Tracie Holder learns how to tell her stories by first telling them to funders. As an award-winning filmmaker, fundraising consultant and engagement campaign specialist currently working with Women Make Movies, Tracie has raised an impressive $2 million for her projects from a mix of government funders, private foundations and individuals. On October 2nd she’ll be leading her webinar, Grantwriting For Artists, covering all aspects of compelling and successful grantwriting for artists working in all disciplines. We talked to Tracie about how she got her chops in grantwriting and how artists can incorporate their search for funding into their creative practice.
Ana Cecilia Alvarez: Tell us about your experience as a grantwriter. What have been some of your granting success stories and what hard lessons did you learn along the way?
Tracie Holder: In 2012, I co-directed/produced a feature documentary film, Joe Papp in Five Acts, which premiered at the Tribeca Film Festival. Despite its title, I think a more apt one might be Joe Papp in Twelve Proposals, as a far greater amount of my time was spent on grantwriting and fundraising than was spent on filmmaking. Unfortunately, unless you’re independently wealthy, which I’m not (though I plan to be in my next life), no matter how inspired your creative vision may be, without the ability to secure grants, fellowships, commissions and other similar forms of financial support, your idea will remain just that, an idea, a theory.
I’m proud to have raised more than $2 million for my own projects from a mix of government agencies, private foundations and individuals. Among the grants about which I’m most proud are two: one from the MacArthur Foundation for Mudflow, a feature documentary I’m producing, and several from the National Endowment for the Arts (for Papp and another film, Second Fiddle).
In the past year, the New York Times published an article talking about how much more difficult it has become in recent years to gain acceptance at the leading colleges and universities here in the U.S. The article focused on Harvard, Yale and Stanford where the average rate of acceptance is between 5-6%. The rate of acceptance for funding from the MacArthur Foundation or the Sundance Documentary Film Fund is between 3-4%. That means it’s actually easier to get into Harvard than it is to get a grant for your film from MacArthur or Sundance. I didn’t get into Harvard when I applied a lifetime ago but I am proud to say, I have received major funding in the past two years from the MacArthur Foundation.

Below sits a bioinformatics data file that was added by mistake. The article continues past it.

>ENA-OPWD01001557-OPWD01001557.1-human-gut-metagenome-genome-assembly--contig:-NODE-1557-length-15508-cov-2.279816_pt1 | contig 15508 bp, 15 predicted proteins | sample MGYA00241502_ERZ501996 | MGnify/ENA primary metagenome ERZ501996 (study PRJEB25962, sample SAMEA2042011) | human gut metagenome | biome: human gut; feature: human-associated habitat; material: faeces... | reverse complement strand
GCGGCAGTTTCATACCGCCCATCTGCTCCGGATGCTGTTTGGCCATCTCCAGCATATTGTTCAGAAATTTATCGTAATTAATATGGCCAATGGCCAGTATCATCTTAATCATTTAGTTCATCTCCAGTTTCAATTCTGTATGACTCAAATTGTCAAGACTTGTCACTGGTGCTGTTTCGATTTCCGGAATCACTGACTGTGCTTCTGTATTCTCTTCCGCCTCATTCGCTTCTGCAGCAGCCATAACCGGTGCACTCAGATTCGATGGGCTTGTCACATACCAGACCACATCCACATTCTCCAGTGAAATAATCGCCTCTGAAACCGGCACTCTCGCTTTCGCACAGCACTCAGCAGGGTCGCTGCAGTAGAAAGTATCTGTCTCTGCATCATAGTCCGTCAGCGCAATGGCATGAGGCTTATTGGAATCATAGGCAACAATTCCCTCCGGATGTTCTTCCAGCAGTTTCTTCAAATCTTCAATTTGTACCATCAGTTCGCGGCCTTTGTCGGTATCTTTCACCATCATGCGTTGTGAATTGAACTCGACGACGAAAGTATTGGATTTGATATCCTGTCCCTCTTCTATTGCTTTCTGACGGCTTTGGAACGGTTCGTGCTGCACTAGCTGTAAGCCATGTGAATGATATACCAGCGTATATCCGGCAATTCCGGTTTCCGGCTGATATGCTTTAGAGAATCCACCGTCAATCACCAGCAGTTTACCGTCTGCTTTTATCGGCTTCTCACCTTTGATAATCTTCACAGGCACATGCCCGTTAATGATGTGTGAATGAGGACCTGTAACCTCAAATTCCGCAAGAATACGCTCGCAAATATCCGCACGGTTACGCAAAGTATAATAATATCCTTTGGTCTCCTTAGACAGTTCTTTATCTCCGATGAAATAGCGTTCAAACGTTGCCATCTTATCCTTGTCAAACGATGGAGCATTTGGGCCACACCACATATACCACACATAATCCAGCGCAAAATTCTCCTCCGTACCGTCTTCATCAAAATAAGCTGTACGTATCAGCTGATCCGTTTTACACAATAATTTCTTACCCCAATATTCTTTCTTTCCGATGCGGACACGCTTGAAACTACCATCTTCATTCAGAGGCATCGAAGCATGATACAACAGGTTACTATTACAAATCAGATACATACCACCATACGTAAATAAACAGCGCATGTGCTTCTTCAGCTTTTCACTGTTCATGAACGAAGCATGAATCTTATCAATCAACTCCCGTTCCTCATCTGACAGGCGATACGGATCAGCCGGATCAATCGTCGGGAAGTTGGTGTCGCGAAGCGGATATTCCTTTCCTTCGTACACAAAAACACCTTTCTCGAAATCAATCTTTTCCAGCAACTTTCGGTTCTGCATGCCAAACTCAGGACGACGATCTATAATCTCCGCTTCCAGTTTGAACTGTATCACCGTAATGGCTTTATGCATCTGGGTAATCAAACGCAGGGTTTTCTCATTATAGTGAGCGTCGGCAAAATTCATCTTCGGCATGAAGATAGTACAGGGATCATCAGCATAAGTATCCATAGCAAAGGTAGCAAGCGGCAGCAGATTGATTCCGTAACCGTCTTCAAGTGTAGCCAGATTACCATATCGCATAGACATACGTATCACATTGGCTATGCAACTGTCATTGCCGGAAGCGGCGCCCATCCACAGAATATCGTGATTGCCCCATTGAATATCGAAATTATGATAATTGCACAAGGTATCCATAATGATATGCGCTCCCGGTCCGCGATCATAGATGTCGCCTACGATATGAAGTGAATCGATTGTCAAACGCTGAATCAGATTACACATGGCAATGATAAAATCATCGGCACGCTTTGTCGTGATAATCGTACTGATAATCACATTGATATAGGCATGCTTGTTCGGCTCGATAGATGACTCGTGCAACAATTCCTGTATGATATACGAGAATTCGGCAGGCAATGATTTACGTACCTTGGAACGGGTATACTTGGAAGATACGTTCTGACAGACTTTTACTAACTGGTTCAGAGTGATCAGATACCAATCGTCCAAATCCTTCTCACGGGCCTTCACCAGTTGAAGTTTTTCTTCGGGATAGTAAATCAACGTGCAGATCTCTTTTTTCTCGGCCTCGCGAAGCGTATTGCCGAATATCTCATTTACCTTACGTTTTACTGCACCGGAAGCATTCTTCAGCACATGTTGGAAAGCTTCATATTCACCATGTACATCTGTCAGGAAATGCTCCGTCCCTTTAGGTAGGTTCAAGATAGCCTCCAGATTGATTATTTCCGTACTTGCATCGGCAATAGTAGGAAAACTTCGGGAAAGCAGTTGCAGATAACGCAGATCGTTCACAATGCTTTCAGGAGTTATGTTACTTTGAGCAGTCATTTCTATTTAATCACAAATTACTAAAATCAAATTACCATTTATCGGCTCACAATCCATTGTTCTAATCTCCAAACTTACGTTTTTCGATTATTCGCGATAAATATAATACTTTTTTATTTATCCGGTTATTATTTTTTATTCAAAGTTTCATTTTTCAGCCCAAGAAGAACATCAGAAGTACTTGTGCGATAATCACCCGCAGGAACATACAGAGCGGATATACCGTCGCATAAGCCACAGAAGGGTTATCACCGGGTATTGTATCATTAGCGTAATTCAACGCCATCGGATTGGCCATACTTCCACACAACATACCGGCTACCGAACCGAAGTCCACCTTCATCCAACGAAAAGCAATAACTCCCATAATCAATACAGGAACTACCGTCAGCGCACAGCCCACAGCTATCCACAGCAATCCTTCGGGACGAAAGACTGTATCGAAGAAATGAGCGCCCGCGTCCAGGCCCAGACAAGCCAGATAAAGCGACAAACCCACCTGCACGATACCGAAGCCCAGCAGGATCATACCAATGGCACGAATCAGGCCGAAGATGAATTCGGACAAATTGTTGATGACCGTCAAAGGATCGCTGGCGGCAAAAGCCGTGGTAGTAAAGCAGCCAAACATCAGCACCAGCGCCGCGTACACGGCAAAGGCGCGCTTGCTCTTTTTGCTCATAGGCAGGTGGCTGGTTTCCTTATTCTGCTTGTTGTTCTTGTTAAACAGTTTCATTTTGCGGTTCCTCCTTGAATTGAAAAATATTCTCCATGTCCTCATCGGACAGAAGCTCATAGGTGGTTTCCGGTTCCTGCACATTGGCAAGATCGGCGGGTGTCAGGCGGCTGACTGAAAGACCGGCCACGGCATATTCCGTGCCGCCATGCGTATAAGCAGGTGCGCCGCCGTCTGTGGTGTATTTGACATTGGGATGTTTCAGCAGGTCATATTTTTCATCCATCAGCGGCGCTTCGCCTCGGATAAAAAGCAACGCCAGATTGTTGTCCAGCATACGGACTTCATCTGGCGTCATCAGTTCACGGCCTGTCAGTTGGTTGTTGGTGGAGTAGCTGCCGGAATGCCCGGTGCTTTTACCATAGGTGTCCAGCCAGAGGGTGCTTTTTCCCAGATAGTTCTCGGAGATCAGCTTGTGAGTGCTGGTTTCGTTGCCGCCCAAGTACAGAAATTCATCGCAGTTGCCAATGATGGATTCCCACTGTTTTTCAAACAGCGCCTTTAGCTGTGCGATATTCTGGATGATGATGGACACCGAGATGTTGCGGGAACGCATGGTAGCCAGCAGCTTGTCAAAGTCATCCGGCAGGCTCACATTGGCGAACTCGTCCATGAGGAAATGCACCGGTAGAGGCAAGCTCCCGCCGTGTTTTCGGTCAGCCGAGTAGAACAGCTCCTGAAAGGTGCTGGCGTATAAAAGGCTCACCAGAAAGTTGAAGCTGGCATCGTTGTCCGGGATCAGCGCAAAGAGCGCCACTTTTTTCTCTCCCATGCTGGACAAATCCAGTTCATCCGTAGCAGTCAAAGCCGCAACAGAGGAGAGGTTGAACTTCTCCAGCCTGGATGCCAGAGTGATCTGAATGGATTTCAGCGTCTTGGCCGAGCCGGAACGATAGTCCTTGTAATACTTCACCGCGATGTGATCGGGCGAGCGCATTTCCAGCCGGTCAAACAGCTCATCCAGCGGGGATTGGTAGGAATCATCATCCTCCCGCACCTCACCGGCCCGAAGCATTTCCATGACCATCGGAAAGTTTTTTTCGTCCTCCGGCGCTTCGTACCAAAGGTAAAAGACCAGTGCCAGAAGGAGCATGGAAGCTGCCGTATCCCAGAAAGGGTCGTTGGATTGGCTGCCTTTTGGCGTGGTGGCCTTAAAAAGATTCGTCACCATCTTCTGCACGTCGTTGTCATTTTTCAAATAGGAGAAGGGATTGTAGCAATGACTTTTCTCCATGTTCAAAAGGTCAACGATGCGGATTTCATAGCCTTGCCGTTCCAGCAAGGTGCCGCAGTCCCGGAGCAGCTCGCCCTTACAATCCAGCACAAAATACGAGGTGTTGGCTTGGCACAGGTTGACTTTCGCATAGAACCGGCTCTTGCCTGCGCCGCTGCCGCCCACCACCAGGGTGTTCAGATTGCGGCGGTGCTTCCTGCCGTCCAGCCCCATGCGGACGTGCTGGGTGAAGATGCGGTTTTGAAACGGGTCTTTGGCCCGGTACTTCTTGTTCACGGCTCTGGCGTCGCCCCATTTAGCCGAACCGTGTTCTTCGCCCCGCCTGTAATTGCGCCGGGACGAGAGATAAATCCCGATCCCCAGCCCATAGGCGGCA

Ana: What would you tell artists and creative professionals who want to make grantwriting a part of their practice, not just another thing to add to their busy schedules?
Tracie: While I’m guessing no one would choose to spend their time writing grant applications, it is a skill like any other, and one that I believe can be learned and mastered. When I write a grant, I have a game plan that guides my process. In addition, over the years, I’ve come to see grantwriting as part of my artistic practice. The process of having to explain my ideas on paper and describe them in visual, vivid terms—so the person reading my proposal can envision what I’m describing in their mind’s eye forces me to clarify my ideas and really think through what I intend to do. As a result, I see it as a step along the path to creating my work.
Ana: Is there any one thing that will make or break a grant proposal? What must artists absolutely keep in mind when submitting a proposal?
Tracie: I believe you have two primary goals when writing a grant proposal: inspire confidence and convey a fully-realized idea that suggests that if the funding were awarded tomorrow, you know exactly what you plan to do. You’ve thought through all the steps and could begin to implement your idea instantly. The only thing you lack is the funding (for now!).
Ana: What do you hope artists will learn from attending your webinar?
Tracie: I hope artists will come away from this webinar feeling less intimidated by the grant writing process. My goal is to share my experience and to explain my process so artists will feel they have a solid roadmap that will help guide them as they start to flex their fundraising muscles. Even when I don’t get funded, I believe the process has value. Every time you submit a grant, you get on the radar screen of potential funders, broaden the network of people who are aware of you and your work, and you refine your ideas.
I think of it as planting seeds. Some will take root and others won’t. But each time you write a proposal, you learn something that will serve you the next time you write one.
Want to learn more? Don’t miss your opportunity to spend more time with Tracie in her October 27th webinar, Grantwriting For Artists.